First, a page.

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When is a cavity really a cavity?

If your dentist says you have a cavity, should you assume they're telling you the whole truth?

You knew this day would come.

Your longtime dentist just announced that he’ll be retiring in a few months. You have been going to Dr. Smith for the last 20 years—and he just gets you. He understands that you need a few minutes to calm down after sitting in the dental chair so you can focus on deep breathing. When you insert your earbuds following a cursory hello, he knows you’re not being rude but trying to distract yourself with music. He gently taps you on the shoulder when he needs your attention.

Obviously, you’ll need to find a new dentist. After all, you promised your mother that you would always take care of your teeth and mouth. You eventually settle on someone who’s a younger version of Dr. Smith. His credentials seem solid, the office is modern and clean, and the staff is friendly and helpful.

The new doctor informs you that you have five cavities that require immediate treatment. One of the teeth is even at risk of needing a root canal. You can’t remember the last time you had a filling. And you’re experiencing no pain or sensitivity whatsoever. You’re surprised, confused, and wonder what’s going on.

Did Dr. Smith miss these cavities? Maybe he was so focused on his retirement plans that he overlooked your condition.

Could the new dentist be making this up? You trusted Dr. Smith, but you have no relationship with this new doctor. Could he be trying to drum up business?

Maybe the answer is neither of these two scenarios.

The basics of a cavity

A tooth consists of several layers. The top of the tooth that’s visible above the gumline is referred to as the crown portion. Enamel, the hardest substance in the body, comprises the outermost layer of the crown. Underneath the enamel is a layer called dentin that contains some nerve endings. At the center is the main nerve, or pulp, which extends from the crown portion down through the root(s) of the tooth.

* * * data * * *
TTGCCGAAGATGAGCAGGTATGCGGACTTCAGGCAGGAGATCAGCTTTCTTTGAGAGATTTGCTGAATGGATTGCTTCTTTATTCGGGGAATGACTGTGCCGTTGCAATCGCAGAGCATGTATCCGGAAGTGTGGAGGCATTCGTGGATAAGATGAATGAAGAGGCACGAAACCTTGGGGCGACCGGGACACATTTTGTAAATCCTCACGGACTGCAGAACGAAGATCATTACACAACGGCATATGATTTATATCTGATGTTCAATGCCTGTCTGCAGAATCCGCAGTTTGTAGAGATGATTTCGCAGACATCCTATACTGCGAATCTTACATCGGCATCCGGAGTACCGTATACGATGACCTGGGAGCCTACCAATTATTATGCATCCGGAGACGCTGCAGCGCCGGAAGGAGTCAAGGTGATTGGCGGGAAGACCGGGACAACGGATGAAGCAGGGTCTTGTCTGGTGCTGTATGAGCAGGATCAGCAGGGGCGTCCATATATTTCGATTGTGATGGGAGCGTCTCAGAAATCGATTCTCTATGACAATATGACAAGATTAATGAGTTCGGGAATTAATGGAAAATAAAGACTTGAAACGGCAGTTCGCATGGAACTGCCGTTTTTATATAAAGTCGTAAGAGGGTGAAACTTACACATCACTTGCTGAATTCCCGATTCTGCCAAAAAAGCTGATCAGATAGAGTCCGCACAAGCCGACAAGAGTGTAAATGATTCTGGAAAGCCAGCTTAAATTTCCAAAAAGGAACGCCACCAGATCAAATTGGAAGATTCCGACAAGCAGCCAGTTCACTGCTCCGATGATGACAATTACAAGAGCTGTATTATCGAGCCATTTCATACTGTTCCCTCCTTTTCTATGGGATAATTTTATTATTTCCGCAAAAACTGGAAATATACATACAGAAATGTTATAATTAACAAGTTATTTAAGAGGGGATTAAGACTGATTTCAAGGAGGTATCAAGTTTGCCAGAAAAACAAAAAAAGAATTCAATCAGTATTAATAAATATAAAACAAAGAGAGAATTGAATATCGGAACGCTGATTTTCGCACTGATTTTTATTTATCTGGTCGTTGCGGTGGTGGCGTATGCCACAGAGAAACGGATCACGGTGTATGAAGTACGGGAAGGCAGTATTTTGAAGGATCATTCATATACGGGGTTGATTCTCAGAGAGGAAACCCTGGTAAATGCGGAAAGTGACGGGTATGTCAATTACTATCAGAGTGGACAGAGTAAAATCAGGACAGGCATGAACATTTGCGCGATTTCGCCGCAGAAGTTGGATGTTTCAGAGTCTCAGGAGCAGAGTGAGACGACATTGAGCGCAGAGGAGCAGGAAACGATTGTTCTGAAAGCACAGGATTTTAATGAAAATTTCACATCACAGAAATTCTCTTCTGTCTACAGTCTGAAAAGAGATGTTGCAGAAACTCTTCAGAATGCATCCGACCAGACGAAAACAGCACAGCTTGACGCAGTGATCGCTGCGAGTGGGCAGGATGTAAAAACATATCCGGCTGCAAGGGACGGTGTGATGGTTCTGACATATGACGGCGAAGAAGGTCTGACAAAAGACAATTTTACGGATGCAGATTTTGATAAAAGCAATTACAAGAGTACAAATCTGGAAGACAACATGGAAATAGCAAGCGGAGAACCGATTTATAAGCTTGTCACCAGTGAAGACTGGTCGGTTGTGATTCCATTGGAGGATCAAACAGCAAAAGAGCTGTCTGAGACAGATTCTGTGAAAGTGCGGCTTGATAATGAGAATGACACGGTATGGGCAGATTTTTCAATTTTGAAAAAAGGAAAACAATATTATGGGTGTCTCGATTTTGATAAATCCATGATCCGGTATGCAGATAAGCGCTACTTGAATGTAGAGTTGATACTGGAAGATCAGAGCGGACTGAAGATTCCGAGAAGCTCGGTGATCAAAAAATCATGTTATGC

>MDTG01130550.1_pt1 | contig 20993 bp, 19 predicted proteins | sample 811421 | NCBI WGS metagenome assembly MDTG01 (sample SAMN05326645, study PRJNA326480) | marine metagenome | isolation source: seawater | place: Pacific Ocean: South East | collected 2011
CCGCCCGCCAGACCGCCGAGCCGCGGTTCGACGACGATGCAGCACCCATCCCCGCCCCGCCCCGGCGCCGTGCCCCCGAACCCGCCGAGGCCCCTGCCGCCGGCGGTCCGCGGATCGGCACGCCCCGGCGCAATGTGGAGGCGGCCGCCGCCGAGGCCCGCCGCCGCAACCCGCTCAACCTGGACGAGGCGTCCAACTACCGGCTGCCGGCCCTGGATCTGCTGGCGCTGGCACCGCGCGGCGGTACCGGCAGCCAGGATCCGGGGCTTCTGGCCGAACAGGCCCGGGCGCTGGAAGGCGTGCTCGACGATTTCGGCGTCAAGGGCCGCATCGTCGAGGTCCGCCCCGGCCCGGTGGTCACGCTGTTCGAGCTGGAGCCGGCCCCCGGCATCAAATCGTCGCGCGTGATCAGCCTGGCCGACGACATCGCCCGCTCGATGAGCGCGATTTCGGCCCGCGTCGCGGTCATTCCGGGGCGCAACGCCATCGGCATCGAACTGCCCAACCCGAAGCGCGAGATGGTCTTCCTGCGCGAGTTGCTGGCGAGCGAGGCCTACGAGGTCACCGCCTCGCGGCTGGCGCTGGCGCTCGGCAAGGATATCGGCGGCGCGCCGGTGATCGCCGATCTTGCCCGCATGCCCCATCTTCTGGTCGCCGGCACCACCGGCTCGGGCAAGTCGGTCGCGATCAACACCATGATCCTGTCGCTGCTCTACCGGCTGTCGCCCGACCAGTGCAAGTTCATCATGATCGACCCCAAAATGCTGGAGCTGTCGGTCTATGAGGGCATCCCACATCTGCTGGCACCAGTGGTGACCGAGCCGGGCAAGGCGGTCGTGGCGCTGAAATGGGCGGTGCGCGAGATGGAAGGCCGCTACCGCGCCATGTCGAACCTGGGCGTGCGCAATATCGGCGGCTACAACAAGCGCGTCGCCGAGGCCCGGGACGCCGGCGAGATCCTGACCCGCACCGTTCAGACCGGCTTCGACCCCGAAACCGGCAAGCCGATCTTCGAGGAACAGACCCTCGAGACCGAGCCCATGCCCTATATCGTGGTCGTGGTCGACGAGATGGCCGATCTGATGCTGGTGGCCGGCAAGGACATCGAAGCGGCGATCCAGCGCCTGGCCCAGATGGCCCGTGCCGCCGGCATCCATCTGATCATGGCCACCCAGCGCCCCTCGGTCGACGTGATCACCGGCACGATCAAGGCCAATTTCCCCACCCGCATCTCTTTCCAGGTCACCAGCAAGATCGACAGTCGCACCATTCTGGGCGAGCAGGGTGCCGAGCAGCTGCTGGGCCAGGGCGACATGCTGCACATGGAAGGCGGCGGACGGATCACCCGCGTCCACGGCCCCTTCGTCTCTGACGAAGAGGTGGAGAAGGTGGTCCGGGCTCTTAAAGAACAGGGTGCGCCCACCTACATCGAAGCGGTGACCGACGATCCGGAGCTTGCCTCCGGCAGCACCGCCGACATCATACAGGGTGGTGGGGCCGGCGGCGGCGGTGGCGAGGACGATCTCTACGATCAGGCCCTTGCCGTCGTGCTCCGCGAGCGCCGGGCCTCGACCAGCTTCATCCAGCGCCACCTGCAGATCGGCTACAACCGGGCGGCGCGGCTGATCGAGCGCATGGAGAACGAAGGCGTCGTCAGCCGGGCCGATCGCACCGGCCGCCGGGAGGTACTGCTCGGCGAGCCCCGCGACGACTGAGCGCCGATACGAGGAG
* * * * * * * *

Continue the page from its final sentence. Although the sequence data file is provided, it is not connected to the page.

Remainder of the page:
A cavity typically begins with erosion of the enamel. There should be no sensitivity at this point. Once it progresses beyond the enamel into the dentin, the cavity tends to grow both horizontally and vertically. You may be asymptomatic (feeling nothing), or you may have sensitivity to cold and/or sweet. If the cavity penetrates the pulp, the tooth may become infected and abscess. You may experience pain (sometimes severe), swelling, throbbing, and sensitivity to both hot and cold, depending on the extent of infection. However, there’s also a chance you may feel no symptoms.

Some cavities languish in the enamel layer for years, whereas others progress more rapidly. Once the cavity enters the dentin layer, there’s a greater possibility it will grow faster. Many dentists will treat the cavity at this point. If the cavity encroaches into the pulp, treatment is always recommended even if the patient is asymptomatic.

To treat or not to treat

Your dentist will make a judgment call as to when treatment is necessary. This decision is based on a number of factors:

  • Genetics: Some people are more genetically prone to cavities. In those cases, early treatment may be warranted.

  • Diet: If your dentist knows that you consume a lot of sugary foods, it may be reasonable to fill even a small cavity confined to the enamel.

  • Hygiene: Meticulous oral hygiene may keep a cavity the same size for long periods of time.

  • Dry mouth: Saliva has cavity-fighting properties that would be lacking in a dry mouth. Many conditions can cause dry mouth, including side effects of certain medications, mouth breathing, a systemic disorder like Sjӧgren’s syndrome, snoring, and dehydration.

  • Size of the cavity: A small cavity that has entered the dentin layer can occasionally remain stable at that size for many years.

What should you do?

Returning to your situation with two very different diagnoses, how should you proceed?

  • First, don’t assume the worst. Dr. Smith may not be burnt out, nor the new dentist money hungry. Calling something a cavity and determining further action is not black and white; rather, there are shades of gray.

  • Don’t be intimidated by scare tactics. If a dentist says, “You better get this taken care of soon before the tooth abscesses and you end up in excruciating pain,” I would find a dentist who’s more diplomatic and compassionate, even if that were an accurate assessment.

  • Seek a second opinion. It may be prudent to tell the second-opinion doctor you have no intention of getting any treatment at her office; you’re strictly interested in the diagnosis. The doctor then has nothing at stake in rendering an honest opinion.

Remember, pain or a lack of it isn’t necessarily an indication of a problem. Your pain may be from another cause, such as teeth grinding, and not a cavity. Conversely, an absence of pain doesn’t mean there isn’t any pathology.

The bottom line, find a dentist you trust and be trustful.



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